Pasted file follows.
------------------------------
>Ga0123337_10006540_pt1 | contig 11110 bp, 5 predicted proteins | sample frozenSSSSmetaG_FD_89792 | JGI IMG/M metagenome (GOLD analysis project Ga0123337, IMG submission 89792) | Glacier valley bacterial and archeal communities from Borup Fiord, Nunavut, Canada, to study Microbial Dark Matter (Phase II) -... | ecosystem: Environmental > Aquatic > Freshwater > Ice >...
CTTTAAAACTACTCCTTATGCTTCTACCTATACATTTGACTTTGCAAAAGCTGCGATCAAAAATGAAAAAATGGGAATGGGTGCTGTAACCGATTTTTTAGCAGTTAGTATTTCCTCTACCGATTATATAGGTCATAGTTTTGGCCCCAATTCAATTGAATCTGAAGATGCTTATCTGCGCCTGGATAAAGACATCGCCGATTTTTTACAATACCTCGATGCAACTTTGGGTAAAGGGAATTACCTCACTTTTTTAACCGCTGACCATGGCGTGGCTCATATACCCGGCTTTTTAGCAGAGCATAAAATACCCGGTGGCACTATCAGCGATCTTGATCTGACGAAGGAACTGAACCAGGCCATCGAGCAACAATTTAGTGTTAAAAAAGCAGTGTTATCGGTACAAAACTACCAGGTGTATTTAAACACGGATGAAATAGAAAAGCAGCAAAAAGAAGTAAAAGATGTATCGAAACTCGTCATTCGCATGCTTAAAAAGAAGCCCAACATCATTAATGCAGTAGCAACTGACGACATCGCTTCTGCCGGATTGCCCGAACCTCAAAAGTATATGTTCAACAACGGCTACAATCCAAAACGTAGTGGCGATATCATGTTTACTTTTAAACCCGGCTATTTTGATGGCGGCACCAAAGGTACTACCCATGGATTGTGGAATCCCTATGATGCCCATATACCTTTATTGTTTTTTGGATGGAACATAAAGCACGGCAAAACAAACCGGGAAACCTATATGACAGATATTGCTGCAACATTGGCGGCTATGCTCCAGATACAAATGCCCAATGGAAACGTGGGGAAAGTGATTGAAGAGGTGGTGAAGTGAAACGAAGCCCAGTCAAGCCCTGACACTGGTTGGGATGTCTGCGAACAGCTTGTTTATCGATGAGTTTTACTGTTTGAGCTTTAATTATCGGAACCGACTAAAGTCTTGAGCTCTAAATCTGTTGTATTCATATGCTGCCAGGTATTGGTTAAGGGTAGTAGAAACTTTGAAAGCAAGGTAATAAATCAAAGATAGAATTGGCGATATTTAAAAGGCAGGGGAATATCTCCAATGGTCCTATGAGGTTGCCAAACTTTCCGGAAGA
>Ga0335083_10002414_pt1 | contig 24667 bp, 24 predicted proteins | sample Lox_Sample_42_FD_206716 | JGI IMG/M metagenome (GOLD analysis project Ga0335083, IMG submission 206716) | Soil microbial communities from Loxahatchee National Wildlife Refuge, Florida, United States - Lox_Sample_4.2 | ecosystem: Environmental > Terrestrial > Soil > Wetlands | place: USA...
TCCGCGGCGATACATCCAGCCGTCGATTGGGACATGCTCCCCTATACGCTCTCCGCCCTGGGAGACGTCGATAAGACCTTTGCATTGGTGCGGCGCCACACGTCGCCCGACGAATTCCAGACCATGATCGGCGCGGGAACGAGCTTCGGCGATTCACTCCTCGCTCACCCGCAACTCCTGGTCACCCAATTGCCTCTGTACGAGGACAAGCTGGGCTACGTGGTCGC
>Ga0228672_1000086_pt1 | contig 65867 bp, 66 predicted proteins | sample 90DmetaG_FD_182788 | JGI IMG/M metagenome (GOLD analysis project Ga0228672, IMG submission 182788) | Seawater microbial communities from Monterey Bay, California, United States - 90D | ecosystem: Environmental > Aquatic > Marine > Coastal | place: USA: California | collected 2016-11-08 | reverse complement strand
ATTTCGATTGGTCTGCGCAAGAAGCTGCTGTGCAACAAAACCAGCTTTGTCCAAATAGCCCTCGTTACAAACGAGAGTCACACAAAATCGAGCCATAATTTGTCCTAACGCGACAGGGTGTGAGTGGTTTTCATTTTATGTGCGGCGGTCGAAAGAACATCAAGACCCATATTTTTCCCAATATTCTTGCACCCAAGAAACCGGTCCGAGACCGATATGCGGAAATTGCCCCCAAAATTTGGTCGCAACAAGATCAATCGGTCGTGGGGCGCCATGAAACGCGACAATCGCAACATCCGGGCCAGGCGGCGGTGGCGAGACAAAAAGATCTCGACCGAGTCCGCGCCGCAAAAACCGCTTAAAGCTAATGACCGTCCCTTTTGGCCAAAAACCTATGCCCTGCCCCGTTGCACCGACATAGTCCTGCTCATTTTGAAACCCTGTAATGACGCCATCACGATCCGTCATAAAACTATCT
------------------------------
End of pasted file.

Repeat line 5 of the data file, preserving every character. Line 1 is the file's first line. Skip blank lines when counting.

>Ga0228672_1000086_pt1 | contig 65867 bp, 66 predicted proteins | sample 90DmetaG_FD_182788 | JGI IMG/M metagenome (GOLD analysis project Ga0228672, IMG submission 182788) | Seawater microbial communities from Monterey Bay, California, United States - 90D | ecosystem: Environmental > Aquatic > Marine > Coastal | place: USA: California | collected 2016-11-08 | reverse complement strand